Researchers have revealed how deforestation in order to keep up with the increasing demand of food and agricultural products might be resulting in increased risk of primates’ extinction. In the paper the researchers revealed that about 60 percent of primate species are facing the threat of going extinct with 75 percent of the primate population are already in decline as a consequence of continuous deforestation.
In the paper, published in the journal PeerJ, researchers said that although the deforestation might provide some short term benefits to meet the increasing demand for consumer goods, the practice comes with significant environmental costs. According to the study, over 400 million acres of forest has been cut down by humans between 2001 and 2015. This resulted in biodiversity losses as well as spread of emerging diseases in the affected areas.
According to the researchers, the demand won’t go down in the coming years either. They wrote, “Growing global consumer demands for food and non-food commodities from primate range regions are placing primate populations at risk of extinction. These increasing demands have resulted in an accelerated global expansion of agriculture and of extractive industries and in the growth of infrastructure to support these activities leading to widespread primate habitat loss and degradation.”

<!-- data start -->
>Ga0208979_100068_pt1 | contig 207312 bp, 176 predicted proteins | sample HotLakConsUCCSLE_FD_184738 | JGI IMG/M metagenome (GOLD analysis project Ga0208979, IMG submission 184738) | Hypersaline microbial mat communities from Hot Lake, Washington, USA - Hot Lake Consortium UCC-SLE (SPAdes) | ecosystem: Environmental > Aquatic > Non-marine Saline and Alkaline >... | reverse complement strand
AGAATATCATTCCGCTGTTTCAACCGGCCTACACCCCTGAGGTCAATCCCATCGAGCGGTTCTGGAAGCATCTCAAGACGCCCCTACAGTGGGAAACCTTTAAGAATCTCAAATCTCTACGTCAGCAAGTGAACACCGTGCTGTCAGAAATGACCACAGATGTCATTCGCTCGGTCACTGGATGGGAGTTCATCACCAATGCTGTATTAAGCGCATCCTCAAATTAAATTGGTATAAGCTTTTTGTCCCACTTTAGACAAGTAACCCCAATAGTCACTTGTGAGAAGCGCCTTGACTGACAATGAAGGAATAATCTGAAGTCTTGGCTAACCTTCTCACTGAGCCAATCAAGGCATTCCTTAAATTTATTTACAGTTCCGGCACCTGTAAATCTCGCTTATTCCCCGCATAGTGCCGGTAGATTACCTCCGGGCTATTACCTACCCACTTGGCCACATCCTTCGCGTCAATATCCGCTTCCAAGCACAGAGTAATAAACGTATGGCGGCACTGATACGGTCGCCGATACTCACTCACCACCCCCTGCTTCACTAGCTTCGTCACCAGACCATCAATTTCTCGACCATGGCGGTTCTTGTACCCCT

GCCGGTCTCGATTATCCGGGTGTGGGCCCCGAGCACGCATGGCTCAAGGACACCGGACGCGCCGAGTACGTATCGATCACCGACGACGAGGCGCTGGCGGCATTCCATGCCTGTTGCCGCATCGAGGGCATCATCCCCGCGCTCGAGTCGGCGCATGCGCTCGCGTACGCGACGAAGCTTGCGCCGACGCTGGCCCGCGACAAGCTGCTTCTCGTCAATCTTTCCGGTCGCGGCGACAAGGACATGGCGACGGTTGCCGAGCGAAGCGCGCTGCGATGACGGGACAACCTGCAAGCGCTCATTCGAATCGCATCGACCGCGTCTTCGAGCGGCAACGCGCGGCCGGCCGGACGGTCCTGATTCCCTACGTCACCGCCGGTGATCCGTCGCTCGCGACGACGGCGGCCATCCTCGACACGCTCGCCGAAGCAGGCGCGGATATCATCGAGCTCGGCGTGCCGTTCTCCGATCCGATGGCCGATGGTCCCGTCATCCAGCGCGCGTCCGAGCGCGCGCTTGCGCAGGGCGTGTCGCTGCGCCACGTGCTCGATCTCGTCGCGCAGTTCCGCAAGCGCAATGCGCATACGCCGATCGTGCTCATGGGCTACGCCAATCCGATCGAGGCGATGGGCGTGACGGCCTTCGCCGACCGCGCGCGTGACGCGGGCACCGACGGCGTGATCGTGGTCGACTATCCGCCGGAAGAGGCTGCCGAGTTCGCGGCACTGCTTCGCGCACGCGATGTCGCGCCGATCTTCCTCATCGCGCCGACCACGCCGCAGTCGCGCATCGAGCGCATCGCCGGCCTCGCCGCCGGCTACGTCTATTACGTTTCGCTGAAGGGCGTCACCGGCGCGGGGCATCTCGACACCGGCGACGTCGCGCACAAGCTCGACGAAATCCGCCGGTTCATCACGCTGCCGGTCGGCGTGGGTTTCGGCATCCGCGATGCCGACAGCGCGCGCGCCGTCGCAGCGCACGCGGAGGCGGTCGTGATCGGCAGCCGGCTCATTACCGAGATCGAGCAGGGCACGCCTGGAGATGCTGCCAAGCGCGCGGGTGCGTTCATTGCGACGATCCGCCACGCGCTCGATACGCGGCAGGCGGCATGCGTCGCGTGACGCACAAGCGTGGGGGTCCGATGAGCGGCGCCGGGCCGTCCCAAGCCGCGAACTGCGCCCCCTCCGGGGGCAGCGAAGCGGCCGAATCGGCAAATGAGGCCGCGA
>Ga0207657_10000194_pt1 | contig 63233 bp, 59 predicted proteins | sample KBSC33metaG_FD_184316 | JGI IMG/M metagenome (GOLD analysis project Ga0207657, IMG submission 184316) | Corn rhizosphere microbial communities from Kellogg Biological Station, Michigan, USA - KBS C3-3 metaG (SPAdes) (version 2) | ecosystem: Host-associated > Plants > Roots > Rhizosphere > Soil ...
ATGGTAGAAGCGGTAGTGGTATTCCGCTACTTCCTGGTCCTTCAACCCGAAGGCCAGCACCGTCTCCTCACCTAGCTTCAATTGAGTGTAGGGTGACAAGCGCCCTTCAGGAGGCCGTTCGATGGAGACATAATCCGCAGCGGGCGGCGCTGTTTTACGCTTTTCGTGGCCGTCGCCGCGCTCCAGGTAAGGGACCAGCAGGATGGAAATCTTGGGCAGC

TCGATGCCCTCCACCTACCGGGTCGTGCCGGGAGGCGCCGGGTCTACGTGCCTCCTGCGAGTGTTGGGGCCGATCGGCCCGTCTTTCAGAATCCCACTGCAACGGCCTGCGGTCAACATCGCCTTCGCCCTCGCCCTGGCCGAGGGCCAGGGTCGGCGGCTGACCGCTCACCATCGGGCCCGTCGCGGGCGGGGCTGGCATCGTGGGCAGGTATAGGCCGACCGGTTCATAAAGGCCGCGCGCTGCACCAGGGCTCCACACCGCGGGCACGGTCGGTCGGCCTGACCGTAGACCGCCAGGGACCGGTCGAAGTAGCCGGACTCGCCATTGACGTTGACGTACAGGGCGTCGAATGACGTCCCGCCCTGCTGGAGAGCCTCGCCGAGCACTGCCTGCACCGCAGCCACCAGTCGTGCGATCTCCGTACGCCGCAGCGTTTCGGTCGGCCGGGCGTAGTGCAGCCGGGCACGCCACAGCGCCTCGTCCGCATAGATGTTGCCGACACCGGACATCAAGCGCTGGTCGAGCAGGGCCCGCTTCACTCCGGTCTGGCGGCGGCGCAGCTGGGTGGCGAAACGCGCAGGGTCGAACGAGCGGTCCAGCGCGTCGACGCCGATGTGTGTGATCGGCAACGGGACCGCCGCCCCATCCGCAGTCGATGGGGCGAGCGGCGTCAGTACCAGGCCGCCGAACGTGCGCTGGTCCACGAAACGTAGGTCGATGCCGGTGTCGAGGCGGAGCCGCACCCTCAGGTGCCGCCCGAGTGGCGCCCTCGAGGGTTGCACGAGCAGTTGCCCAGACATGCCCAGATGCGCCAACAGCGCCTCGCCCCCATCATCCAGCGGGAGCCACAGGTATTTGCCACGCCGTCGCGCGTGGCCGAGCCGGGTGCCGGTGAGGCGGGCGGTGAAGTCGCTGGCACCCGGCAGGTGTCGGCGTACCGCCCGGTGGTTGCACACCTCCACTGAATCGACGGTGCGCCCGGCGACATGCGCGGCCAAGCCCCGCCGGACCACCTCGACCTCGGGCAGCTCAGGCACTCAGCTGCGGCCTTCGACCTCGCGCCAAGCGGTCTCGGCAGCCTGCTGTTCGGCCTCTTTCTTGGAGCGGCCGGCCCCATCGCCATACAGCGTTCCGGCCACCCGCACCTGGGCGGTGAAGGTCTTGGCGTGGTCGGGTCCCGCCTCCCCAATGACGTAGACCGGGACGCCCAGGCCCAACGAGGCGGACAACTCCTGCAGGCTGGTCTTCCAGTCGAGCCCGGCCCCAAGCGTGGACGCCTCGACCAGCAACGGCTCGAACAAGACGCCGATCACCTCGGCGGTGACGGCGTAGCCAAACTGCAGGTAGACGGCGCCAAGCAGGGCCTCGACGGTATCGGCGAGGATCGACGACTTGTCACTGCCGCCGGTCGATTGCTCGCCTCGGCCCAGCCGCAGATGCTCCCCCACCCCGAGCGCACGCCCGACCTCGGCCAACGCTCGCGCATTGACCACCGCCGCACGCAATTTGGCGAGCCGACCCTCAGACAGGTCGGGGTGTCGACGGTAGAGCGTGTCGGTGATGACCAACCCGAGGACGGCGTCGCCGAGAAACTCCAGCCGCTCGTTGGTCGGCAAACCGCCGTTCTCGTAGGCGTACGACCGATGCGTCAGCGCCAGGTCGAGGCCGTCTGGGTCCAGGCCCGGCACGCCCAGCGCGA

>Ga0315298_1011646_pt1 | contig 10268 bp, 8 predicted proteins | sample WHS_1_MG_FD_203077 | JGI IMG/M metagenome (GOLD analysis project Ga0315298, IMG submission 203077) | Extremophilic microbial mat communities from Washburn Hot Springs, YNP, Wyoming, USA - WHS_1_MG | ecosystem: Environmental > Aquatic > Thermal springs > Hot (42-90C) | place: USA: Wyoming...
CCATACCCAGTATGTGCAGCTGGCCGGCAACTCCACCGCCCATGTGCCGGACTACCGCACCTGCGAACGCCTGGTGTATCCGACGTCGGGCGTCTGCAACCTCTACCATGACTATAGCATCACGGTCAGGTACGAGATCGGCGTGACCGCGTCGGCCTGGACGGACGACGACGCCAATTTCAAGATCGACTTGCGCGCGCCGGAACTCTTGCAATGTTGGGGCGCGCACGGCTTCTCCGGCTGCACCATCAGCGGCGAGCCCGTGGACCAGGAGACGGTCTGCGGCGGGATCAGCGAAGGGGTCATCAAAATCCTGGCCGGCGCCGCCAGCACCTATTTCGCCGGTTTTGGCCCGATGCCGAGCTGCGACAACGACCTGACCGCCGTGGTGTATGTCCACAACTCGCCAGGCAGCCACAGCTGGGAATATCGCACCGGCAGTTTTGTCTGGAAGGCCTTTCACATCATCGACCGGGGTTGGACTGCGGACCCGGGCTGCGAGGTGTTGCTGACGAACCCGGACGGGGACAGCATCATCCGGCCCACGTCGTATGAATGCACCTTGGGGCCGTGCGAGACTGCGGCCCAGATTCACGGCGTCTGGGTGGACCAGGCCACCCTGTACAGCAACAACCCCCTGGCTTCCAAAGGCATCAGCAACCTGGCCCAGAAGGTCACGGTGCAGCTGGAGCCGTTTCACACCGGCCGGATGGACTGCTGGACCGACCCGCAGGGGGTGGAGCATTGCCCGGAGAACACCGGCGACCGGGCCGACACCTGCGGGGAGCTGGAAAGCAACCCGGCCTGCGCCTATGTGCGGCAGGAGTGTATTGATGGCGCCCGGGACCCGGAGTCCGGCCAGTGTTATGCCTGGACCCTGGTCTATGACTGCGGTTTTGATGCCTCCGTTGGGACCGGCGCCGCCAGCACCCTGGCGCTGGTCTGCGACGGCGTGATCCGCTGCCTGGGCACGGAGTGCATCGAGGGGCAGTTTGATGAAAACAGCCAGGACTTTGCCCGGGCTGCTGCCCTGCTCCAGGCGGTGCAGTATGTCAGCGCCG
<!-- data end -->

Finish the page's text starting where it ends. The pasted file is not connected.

The researchers revealed that the demand will be doubled by the end of 2050 which will ultimately lead to more deforestation in the latter half of this century. If we don’t take any action, a large number of world’s primate will go extinct in the coming years. In order to combat against the consequences, researchers urged government and international organizations to take actions to limit the ecological costs to meet our demands for commodities.